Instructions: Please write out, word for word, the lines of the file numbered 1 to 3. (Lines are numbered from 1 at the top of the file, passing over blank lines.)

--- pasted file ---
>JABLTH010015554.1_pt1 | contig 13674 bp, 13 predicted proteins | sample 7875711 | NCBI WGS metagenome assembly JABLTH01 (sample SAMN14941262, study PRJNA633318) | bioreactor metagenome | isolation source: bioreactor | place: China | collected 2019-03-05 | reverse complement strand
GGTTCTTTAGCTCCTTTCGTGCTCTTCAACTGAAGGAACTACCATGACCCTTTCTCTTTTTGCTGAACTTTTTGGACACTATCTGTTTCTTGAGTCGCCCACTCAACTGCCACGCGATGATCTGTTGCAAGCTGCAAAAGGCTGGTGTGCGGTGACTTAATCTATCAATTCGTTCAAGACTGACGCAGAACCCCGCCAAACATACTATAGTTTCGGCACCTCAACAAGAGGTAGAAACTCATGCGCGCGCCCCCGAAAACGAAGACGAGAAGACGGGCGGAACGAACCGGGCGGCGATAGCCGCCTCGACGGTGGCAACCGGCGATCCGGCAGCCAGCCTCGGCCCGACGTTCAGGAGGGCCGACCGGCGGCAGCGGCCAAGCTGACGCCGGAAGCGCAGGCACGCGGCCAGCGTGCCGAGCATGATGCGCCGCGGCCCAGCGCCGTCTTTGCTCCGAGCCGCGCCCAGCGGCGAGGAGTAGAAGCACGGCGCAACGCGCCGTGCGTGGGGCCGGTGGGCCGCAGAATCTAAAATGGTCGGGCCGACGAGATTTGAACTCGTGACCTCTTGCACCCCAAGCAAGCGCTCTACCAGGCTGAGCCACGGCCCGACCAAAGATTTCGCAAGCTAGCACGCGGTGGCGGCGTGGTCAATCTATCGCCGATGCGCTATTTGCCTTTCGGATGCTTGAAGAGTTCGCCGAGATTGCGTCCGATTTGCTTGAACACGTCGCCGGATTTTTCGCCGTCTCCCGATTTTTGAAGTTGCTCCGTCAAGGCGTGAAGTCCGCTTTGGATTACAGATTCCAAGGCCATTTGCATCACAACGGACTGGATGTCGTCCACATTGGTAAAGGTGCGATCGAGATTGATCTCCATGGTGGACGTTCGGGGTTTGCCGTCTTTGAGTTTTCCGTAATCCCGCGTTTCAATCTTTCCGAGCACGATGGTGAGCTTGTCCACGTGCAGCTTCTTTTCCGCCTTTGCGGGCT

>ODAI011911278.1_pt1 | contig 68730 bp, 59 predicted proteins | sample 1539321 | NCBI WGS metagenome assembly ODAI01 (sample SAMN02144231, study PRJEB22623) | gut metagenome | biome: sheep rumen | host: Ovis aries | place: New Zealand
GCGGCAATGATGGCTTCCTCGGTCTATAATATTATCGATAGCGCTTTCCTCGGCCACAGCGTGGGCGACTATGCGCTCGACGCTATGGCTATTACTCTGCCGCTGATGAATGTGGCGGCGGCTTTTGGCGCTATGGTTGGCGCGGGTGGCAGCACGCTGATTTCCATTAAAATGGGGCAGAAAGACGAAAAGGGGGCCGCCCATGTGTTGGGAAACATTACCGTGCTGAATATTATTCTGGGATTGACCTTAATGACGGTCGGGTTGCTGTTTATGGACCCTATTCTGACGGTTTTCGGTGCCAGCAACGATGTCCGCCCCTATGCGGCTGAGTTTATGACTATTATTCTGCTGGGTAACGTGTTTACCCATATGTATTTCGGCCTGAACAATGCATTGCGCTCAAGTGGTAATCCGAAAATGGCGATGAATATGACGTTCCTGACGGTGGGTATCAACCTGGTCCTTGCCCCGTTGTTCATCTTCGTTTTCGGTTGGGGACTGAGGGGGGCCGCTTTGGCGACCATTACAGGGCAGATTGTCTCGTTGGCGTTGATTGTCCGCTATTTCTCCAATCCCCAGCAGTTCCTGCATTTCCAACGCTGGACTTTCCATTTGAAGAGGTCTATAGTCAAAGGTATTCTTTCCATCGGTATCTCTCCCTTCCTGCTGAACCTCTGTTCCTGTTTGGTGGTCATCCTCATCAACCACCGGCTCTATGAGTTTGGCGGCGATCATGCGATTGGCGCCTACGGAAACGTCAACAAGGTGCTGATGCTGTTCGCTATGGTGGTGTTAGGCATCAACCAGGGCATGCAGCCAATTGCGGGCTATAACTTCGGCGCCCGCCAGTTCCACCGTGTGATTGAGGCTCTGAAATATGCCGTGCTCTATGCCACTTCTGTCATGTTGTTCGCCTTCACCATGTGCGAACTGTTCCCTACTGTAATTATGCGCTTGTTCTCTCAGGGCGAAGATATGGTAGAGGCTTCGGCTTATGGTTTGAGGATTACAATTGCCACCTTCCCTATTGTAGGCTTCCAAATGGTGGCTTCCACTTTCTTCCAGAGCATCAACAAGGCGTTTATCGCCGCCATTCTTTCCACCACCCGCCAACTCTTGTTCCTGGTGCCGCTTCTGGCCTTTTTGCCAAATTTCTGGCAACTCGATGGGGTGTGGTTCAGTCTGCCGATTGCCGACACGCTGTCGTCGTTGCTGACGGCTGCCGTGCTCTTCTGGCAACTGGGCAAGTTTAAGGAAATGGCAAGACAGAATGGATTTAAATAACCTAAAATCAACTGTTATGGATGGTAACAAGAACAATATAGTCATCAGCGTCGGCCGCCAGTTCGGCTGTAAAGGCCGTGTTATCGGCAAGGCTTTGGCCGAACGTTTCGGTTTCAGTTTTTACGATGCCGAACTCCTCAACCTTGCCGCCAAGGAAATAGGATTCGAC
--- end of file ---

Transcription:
>JABLTH010015554.1_pt1 | contig 13674 bp, 13 predicted proteins | sample 7875711 | NCBI WGS metagenome assembly JABLTH01 (sample SAMN14941262, study PRJNA633318) | bioreactor metagenome | isolation source: bioreactor | place: China | collected 2019-03-05 | reverse complement strand
GGTTCTTTAGCTCCTTTCGTGCTCTTCAACTGAAGGAACTACCATGACCCTTTCTCTTTTTGCTGAACTTTTTGGACACTATCTGTTTCTTGAGTCGCCCACTCAACTGCCACGCGATGATCTGTTGCAAGCTGCAAAAGGCTGGTGTGCGGTGACTTAATCTATCAATTCGTTCAAGACTGACGCAGAACCCCGCCAAACATACTATAGTTTCGGCACCTCAACAAGAGGTAGAAACTCATGCGCGCGCCCCCGAAAACGAAGACGAGAAGACGGGCGGAACGAACCGGGCGGCGATAGCCGCCTCGACGGTGGCAACCGGCGATCCGGCAGCCAGCCTCGGCCCGACGTTCAGGAGGGCCGACCGGCGGCAGCGGCCAAGCTGACGCCGGAAGCGCAGGCACGCGGCCAGCGTGCCGAGCATGATGCGCCGCGGCCCAGCGCCGTCTTTGCTCCGAGCCGCGCCCAGCGGCGAGGAGTAGAAGCACGGCGCAACGCGCCGTGCGTGGGGCCGGTGGGCCGCAGAATCTAAAATGGTCGGGCCGACGAGATTTGAACTCGTGACCTCTTGCACCCCAAGCAAGCGCTCTACCAGGCTGAGCCACGGCCCGACCAAAGATTTCGCAAGCTAGCACGCGGTGGCGGCGTGGTCAATCTATCGCCGATGCGCTATTTGCCTTTCGGATGCTTGAAGAGTTCGCCGAGATTGCGTCCGATTTGCTTGAACACGTCGCCGGATTTTTCGCCGTCTCCCGATTTTTGAAGTTGCTCCGTCAAGGCGTGAAGTCCGCTTTGGATTACAGATTCCAAGGCCATTTGCATCACAACGGACTGGATGTCGTCCACATTGGTAAAGGTGCGATCGAGATTGATCTCCATGGTGGACGTTCGGGGTTTGCCGTCTTTGAGTTTTCCGTAATCCCGCGTTTCAATCTTTCCGAGCACGATGGTGAGCTTGTCCACGTGCAGCTTCTTTTCCGCCTTTGCGGGCT

>ODAI011911278.1_pt1 | contig 68730 bp, 59 predicted proteins | sample 1539321 | NCBI WGS metagenome assembly ODAI01 (sample SAMN02144231, study PRJEB22623) | gut metagenome | biome: sheep rumen | host: Ovis aries | place: New Zealand